Tobacco is big business in most developing countries, and in Afghanistan it is booming: the country imports 44 tons of cigarettes a day, and the import value is estimated at over $2 billion. It is no wonder, considering the wide availability of cigarettes and that a packet costs just $0.30 in Afghanistan, compared to the average cost of $5-$6 per pack in the USA. The numbers are as sobering as they are alarming, but they may prove to be the tip of the iceberg. Traditional ways of tobacco use in Afghanistan include naswar (moist snuff) and one of the most potent forms of tobacco chelam (hookah), both of which remain popular. A traditional hour of smoking hookah is equivalent to 100 cigarettes. Unfortunately, the ongoing conflict and political instability, along with corruption have made national strategies against all forms of addiction, nearly ineffectual. Therefore, the best way to educate about the harmful effects of smoking is at schools. Nonprofit and religious organizations also have a strong voice to influence their communities’ social and personal behaviors, and this influence can also be harnessed to take a stand against smoking.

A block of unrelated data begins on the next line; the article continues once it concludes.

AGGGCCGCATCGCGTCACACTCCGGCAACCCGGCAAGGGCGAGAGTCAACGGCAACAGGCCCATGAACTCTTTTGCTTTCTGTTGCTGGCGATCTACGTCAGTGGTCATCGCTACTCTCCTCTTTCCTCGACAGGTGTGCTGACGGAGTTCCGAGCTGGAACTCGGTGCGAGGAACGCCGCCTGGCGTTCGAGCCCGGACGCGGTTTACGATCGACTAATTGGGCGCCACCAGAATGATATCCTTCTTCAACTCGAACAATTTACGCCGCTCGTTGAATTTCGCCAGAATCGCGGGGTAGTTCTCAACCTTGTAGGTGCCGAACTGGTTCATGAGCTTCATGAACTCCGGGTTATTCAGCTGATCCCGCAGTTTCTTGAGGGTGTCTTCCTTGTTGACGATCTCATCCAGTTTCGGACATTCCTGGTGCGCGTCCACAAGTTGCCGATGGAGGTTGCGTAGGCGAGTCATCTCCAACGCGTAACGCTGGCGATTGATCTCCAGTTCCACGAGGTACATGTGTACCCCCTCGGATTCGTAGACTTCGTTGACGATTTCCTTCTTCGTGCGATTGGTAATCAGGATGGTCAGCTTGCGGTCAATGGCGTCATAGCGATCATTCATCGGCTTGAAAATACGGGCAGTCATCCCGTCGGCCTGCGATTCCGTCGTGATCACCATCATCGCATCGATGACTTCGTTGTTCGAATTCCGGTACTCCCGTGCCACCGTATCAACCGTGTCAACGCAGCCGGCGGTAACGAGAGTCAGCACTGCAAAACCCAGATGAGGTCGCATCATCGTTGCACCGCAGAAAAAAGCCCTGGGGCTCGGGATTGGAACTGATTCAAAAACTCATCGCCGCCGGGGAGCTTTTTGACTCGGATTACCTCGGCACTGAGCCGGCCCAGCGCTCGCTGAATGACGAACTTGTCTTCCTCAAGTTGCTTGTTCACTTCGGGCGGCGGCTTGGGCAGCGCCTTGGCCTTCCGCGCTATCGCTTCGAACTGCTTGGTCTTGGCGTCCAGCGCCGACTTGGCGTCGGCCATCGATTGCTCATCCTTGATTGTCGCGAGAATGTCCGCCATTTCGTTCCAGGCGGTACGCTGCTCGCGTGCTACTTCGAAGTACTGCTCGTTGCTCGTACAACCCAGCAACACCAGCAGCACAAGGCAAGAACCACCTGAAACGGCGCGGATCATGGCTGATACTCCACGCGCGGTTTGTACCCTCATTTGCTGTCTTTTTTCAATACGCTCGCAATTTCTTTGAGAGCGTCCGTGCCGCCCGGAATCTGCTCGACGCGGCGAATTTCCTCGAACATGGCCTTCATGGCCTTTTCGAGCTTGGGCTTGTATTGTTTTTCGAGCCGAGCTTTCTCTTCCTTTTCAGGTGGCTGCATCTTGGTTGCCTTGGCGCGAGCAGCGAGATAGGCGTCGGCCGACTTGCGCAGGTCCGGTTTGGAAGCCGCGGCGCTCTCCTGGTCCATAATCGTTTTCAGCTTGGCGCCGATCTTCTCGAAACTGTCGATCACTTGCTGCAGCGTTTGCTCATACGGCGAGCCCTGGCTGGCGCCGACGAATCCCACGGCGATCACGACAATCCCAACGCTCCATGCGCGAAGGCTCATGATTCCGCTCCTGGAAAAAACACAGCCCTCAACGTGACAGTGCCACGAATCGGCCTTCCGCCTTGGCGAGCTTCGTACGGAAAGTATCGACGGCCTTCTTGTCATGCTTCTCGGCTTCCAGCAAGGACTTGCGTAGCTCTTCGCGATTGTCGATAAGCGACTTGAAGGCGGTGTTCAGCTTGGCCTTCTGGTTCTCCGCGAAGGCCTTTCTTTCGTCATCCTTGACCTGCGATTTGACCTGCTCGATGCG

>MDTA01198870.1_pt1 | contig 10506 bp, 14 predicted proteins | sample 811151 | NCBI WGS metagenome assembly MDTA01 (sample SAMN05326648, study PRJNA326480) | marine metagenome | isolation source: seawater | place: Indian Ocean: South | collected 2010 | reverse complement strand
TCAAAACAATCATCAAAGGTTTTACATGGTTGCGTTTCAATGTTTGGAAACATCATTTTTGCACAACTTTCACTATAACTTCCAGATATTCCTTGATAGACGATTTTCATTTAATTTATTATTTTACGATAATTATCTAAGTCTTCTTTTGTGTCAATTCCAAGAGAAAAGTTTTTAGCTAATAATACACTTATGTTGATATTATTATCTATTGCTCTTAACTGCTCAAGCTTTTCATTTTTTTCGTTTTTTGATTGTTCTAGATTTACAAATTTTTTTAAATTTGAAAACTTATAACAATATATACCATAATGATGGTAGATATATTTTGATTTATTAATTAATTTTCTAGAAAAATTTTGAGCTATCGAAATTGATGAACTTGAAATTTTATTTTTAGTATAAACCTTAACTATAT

Shukria Kohistani